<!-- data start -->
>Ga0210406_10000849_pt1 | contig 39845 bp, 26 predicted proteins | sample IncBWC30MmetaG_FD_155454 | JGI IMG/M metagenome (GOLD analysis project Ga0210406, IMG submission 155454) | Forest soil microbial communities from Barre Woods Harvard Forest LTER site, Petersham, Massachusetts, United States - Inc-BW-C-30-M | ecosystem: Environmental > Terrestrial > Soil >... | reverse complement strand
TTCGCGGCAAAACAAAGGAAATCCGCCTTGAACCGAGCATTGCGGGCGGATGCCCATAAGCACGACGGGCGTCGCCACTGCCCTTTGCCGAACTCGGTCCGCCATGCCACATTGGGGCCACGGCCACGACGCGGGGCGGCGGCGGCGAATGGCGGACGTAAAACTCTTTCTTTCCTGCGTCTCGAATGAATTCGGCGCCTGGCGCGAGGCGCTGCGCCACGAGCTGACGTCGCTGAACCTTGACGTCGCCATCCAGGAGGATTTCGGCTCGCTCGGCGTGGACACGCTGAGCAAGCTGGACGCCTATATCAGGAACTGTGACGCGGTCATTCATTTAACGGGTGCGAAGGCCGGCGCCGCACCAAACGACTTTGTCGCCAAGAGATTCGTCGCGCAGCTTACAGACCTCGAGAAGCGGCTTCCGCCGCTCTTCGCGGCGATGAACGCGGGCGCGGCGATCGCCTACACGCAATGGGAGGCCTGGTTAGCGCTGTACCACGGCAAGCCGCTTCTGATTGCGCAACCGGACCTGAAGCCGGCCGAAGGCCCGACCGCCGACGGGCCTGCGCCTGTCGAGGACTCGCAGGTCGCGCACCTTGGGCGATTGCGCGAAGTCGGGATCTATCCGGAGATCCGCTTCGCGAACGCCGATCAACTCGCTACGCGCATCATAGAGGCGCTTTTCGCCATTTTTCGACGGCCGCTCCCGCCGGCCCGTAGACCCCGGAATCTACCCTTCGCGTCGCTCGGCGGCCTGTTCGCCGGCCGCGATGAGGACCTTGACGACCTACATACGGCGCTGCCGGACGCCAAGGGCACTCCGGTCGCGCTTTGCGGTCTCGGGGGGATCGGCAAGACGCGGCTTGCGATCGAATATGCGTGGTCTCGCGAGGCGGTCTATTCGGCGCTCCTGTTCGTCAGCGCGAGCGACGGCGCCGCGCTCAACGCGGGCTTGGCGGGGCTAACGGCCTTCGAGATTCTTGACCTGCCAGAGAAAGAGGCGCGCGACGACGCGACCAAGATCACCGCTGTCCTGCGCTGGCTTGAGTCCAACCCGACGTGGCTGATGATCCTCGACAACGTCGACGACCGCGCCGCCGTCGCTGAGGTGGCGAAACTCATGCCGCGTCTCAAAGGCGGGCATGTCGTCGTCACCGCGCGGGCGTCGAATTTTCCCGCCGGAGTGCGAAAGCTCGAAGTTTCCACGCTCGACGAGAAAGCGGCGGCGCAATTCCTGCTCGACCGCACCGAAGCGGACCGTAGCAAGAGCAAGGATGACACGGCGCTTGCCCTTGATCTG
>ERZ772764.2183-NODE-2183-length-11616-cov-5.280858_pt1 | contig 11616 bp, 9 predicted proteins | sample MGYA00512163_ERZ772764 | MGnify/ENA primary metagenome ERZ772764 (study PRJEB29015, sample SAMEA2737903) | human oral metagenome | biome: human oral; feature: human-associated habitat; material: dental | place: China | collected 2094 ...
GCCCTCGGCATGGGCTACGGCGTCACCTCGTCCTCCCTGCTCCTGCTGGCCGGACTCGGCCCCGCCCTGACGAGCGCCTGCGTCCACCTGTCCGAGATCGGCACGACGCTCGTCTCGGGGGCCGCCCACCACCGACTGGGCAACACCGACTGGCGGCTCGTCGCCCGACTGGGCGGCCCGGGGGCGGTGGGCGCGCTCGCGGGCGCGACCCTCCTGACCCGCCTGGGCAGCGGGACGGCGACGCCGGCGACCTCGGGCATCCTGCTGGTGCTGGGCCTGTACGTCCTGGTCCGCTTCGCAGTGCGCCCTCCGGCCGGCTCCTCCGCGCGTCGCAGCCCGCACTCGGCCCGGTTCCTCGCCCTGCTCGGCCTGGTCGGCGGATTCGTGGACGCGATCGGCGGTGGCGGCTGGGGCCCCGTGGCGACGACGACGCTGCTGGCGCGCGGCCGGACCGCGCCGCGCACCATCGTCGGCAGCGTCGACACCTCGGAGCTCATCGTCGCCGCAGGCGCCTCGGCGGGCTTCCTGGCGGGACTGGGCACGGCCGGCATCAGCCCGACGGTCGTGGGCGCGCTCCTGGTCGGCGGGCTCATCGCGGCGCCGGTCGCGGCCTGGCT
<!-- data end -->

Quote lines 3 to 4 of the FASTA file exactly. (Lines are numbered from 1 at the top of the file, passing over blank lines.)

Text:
>ERZ772764.2183-NODE-2183-length-11616-cov-5.280858_pt1 | contig 11616 bp, 9 predicted proteins | sample MGYA00512163_ERZ772764 | MGnify/ENA primary metagenome ERZ772764 (study PRJEB29015, sample SAMEA2737903) | human oral metagenome | biome: human oral; feature: human-associated habitat; material: dental | place: China | collected 2094 ...
GCCCTCGGCATGGGCTACGGCGTCACCTCGTCCTCCCTGCTCCTGCTGGCCGGACTCGGCCCCGCCCTGACGAGCGCCTGCGTCCACCTGTCCGAGATCGGCACGACGCTCGTCTCGGGGGCCGCCCACCACCGACTGGGCAACACCGACTGGCGGCTCGTCGCCCGACTGGGCGGCCCGGGGGCGGTGGGCGCGCTCGCGGGCGCGACCCTCCTGACCCGCCTGGGCAGCGGGACGGCGACGCCGGCGACCTCGGGCATCCTGCTGGTGCTGGGCCTGTACGTCCTGGTCCGCTTCGCAGTGCGCCCTCCGGCCGGCTCCTCCGCGCGTCGCAGCCCGCACTCGGCCCGGTTCCTCGCCCTGCTCGGCCTGGTCGGCGGATTCGTGGACGCGATCGGCGGTGGCGGCTGGGGCCCCGTGGCGACGACGACGCTGCTGGCGCGCGGCCGGACCGCGCCGCGCACCATCGTCGGCAGCGTCGACACCTCGGAGCTCATCGTCGCCGCAGGCGCCTCGGCGGGCTTCCTGGCGGGACTGGGCACGGCCGGCATCAGCCCGACGGTCGTGGGCGCGCTCCTGGTCGGCGGGCTCATCGCGGCGCCGGTCGCGGCCTGGCT